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Behaviour & communication

Perception of size-related formant information in male koalas (Phascolarctos cinereus)

Charlton, BD, Ellis, WAH, Larkin, R & Tecumseh Fitch, W 2012, Animal Cognition, vol. 15, no. 1, pp. 999-1006.

This report is the first to document evidence of male koalas being able to perceive variations in formant spacing in the bellows of other males that convey the caller’s body size.

  Formants are the resonance frequencies produced by vibrating air in the vocal tract. In mammals, formants contribute to phonemic variation and, in this regard, are thought to have functional relevance in vocal communication between conspecifics. It has recently been demonstrated that formants in koala bellows vary in frequency spacing with body size and that receivers can interpret these acoustic cues. In this study, recordings of male koala bellows were digitally manipulated by shifting the call’s formant spacing to simulate a variation in body size. All other acoustic parameters, such as pitch and duration, were unaltered. Playback experiments were conducted in which male koalas heard the repeated calls of a single male five times (habituation stimulus) before hearing the same male’s digitally altered call (dishabituation stimulus) and finally the unaltered call once again (rehabituation stimulus). The koalas demonstrated a significant renewal of response when presented with the dishabituation stimulus, indicating that male koalas perceive and attend to changes in formant frequencies in bellows. The responses of the koalas diminished when exposed to the rehabituation playback. Despite perceiving variations in body size, the particular formant spacing of the digitally altered stimulus had no noticeable effect on dishabituation response patterns.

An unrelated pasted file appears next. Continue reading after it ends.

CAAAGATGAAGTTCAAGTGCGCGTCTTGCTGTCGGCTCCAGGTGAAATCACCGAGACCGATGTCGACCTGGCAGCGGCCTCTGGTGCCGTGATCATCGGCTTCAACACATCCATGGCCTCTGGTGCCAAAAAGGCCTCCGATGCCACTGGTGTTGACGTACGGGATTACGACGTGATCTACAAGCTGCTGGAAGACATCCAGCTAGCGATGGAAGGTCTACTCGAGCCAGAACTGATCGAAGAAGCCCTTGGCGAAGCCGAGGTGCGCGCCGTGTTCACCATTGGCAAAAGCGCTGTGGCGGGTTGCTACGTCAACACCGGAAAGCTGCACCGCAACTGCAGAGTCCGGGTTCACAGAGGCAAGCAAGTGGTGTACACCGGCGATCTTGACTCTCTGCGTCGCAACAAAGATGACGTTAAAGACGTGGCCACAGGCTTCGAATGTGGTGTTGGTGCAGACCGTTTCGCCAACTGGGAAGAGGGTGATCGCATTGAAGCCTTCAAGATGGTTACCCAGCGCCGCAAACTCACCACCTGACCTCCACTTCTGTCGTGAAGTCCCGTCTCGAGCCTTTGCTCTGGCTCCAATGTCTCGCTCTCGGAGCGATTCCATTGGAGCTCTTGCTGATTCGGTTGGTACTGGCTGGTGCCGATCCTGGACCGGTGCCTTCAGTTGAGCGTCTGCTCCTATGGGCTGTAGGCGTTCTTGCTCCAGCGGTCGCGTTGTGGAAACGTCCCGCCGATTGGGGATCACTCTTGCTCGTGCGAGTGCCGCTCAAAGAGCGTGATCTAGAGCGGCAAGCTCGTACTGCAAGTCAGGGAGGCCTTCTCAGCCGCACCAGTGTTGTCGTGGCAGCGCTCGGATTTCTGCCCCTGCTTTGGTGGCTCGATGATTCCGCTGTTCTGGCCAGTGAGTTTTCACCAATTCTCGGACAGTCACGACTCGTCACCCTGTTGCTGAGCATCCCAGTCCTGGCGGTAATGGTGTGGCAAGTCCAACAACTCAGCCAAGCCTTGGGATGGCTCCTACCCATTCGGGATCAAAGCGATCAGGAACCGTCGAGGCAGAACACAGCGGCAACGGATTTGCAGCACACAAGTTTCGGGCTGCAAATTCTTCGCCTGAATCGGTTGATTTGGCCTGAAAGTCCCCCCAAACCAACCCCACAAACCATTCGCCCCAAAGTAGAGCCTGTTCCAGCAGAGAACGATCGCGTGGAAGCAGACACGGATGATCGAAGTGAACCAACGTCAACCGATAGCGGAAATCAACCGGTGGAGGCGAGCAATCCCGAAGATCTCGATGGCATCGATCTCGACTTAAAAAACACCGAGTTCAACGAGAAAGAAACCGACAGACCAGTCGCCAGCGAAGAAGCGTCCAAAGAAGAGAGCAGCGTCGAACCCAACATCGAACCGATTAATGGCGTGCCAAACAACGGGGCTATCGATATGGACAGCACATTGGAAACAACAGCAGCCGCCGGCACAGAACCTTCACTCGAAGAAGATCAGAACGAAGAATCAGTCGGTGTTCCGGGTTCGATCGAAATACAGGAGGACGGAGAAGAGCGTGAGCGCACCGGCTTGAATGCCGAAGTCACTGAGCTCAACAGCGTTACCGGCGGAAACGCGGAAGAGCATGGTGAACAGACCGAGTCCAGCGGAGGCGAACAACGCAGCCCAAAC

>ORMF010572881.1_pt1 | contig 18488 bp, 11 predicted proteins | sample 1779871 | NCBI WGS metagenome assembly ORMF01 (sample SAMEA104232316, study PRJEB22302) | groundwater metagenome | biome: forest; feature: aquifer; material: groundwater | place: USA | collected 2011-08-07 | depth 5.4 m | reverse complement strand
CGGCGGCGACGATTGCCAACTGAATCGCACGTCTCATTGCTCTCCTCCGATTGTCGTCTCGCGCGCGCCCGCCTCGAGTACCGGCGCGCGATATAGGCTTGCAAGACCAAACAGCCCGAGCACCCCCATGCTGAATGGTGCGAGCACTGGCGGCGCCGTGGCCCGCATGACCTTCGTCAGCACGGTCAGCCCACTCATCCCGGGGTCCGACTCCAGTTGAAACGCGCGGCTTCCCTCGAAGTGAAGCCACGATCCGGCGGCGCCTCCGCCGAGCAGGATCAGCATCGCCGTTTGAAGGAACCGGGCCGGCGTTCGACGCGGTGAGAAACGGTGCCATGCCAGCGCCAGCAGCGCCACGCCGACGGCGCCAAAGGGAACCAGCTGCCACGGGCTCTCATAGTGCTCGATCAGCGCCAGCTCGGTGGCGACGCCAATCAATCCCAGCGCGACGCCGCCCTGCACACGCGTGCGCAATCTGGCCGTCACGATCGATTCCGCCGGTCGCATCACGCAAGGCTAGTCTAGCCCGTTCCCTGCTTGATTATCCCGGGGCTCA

As male koalas bellow most frequently during breeding season, these unique vocalisations are likely associated with reproductive behaviours. Certainly, it would be beneficial for male koalas to communicate their size to attract potential mates or deter rivals. Likewise, the ability to interpret acoustic cues in koala bellows can assist females in mate selection and males in sizing up their competition.

  The findings of this and related studies suggest that formants play a key functional role in the acoustic communication of phenotypic characteristics between conspecifics, not only in marsupials and mammals but perhaps in many vertebrate species. To further this inquiry, the authors suggest that similar playback experiments are conducted to explore whether male koalas use acoustic cues in bellows to make judgements about engaging in or avoiding male-male competition.


Summarised by Joanna Horsfall


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